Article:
THE WORST OF TIMES by Patricia G. Miller


Email this review


 Being published on the 20th anniversary of the Supreme Court decision that legalized abortion: a heartrending compilation of personal tales of abortion prior to Roe v. Wade. Young women born in the early 70's and later do not remember life before Roe v. Wade; as is made abundantly clear here, though, many of their mothers--and grandmothers--will never forget. Miller (a lawyer and long-time abortion-rights activist) presents the memories of women who had abortions; of doctors, mid-wives, and mechanics who performed abortions; of police who chased abortionists; and of children whose mothers died from abortions. The text simmers with emotion: fear, shame, anger, humiliation, determination, courage. Here are young women fighting to escape poverty and deprivation, and married women overwhelmed with five or six or more young children who can't face another pregnancy but whose husbands forbid birth control (at one time, the law required a husband's permission for birth control). Here are stories of legendary doctors, like the physician in Ashland, Pennsylvania, whose community looked the other way as he helped thousands of women. Other doctors were not so sympathetic: ``Put another potato in the stew,'' said an M.D. to one woman who, although pregnant, fled with her two young children from an abusive husband and had no idea how to feed her existing family, let alone a third child. Many of the embattled--including the doctors--viewed abortion as a legal, not a moral, issue: It was fear of jail, not damnation, that made abortion for so many of them a nightmare of dark parking lots, terrifying back rooms, and pain and loss endured alone. Unlikely, despite its eloquence, to change the minds of those opposed to abortion; but Miller's chronicle should stiffen the spines of those fighting to protect Roe v. Wade.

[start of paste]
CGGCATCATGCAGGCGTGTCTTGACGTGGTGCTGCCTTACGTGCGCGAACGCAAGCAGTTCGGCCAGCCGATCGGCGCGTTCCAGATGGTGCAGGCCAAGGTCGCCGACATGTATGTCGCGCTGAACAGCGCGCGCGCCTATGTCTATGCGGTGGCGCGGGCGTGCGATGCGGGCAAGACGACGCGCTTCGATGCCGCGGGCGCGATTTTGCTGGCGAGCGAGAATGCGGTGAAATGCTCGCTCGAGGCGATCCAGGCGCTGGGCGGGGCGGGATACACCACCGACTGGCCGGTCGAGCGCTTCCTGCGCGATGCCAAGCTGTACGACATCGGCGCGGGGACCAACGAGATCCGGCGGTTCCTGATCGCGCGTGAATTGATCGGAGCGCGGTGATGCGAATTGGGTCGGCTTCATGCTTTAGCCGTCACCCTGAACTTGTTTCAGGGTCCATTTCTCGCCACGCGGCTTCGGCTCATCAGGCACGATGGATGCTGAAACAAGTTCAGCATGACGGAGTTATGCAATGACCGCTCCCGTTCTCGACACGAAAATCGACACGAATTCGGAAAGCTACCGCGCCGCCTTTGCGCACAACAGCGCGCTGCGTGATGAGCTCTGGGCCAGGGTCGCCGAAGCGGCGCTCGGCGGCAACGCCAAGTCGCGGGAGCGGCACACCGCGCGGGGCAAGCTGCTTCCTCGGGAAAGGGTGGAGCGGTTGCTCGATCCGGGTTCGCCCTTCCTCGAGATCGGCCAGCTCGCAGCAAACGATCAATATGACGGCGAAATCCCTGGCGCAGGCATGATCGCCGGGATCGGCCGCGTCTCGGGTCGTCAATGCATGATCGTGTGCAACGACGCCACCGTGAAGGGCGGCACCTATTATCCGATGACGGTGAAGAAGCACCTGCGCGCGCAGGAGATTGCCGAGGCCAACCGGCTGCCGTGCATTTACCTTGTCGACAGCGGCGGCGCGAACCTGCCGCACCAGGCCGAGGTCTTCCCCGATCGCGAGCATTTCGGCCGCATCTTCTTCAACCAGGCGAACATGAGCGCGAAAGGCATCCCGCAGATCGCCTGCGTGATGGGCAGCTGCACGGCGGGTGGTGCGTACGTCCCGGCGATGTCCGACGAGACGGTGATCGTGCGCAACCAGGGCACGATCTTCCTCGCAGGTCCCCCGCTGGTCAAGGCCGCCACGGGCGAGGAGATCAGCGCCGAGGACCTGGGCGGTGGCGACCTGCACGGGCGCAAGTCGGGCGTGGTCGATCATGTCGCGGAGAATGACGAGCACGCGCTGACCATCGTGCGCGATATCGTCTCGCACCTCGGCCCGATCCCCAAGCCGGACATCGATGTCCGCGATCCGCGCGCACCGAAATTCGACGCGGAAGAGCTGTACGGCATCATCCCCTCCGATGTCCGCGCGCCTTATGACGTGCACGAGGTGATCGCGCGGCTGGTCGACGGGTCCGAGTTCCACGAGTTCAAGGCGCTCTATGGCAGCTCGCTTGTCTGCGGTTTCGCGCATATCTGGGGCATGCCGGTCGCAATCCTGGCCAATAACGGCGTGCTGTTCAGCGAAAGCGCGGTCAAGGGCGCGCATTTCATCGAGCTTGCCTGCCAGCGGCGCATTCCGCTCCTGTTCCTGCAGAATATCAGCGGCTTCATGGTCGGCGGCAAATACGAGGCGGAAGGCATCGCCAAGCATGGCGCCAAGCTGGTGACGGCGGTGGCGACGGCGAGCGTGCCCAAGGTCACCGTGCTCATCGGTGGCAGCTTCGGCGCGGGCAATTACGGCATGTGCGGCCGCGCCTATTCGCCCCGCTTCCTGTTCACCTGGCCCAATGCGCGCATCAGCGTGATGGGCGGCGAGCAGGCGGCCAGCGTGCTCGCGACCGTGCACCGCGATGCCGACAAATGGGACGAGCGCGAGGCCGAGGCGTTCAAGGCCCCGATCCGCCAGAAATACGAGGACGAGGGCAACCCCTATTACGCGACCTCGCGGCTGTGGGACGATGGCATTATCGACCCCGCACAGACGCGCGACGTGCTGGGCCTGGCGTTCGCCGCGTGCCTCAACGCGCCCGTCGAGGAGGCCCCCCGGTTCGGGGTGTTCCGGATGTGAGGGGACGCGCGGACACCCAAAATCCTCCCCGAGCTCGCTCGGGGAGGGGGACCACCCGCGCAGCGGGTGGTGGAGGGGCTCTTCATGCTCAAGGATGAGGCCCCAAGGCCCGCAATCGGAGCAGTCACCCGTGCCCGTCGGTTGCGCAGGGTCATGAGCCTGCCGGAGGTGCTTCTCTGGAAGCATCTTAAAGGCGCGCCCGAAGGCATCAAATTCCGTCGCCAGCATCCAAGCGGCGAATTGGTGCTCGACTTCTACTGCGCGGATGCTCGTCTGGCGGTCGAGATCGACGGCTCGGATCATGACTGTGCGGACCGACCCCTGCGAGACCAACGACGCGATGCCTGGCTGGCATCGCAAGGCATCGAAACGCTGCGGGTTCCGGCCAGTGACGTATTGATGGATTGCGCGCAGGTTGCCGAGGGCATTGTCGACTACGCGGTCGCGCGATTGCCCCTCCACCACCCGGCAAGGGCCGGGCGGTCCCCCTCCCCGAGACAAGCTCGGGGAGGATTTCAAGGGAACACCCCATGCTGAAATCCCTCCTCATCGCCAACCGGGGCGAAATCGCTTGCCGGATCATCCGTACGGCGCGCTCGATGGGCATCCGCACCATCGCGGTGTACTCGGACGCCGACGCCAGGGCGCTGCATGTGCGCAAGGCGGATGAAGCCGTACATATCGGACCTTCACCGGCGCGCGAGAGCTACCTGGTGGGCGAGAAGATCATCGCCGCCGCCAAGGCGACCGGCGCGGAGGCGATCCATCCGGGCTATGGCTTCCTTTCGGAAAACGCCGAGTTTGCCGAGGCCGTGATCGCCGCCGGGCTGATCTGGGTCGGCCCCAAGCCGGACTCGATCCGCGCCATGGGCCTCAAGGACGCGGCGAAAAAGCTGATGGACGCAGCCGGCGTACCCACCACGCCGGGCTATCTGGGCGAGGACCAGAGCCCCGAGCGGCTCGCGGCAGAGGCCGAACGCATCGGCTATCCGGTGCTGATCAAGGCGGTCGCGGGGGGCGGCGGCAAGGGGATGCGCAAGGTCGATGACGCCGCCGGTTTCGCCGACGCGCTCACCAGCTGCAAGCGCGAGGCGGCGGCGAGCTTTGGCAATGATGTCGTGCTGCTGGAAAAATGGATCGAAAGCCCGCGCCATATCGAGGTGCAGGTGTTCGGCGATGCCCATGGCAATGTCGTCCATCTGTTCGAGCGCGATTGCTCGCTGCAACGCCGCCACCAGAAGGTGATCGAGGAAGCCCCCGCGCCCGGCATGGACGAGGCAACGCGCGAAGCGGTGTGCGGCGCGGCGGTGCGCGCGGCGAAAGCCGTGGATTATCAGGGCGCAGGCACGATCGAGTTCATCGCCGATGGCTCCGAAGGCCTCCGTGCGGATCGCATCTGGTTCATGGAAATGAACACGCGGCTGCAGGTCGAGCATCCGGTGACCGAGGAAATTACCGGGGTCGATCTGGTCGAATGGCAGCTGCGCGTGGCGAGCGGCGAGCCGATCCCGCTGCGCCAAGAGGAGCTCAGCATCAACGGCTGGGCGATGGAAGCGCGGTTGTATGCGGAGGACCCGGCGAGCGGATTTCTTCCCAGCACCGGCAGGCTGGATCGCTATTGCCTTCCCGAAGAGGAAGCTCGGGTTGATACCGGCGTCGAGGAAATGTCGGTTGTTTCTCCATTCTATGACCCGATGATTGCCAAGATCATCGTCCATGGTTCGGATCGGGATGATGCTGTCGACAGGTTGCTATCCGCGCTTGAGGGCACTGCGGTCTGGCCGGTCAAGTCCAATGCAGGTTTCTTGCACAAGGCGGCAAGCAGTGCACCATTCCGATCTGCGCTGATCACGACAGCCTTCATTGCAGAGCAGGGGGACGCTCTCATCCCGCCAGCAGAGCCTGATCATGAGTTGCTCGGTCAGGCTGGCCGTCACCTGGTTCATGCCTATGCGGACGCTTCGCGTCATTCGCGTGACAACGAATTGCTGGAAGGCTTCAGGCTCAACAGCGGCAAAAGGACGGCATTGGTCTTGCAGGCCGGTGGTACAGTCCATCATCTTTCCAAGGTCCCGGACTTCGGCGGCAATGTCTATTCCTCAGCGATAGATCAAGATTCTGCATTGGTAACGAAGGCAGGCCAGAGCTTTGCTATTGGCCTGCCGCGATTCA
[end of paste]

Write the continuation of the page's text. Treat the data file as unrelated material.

Pub Date: Jan. 22nd, 1993
ISBN: 0-06-019034-5
Page count: 336pp
Publisher: HarperCollins
Review Posted Online:
Kirkus Reviews Issue: Nov. 15th, 1992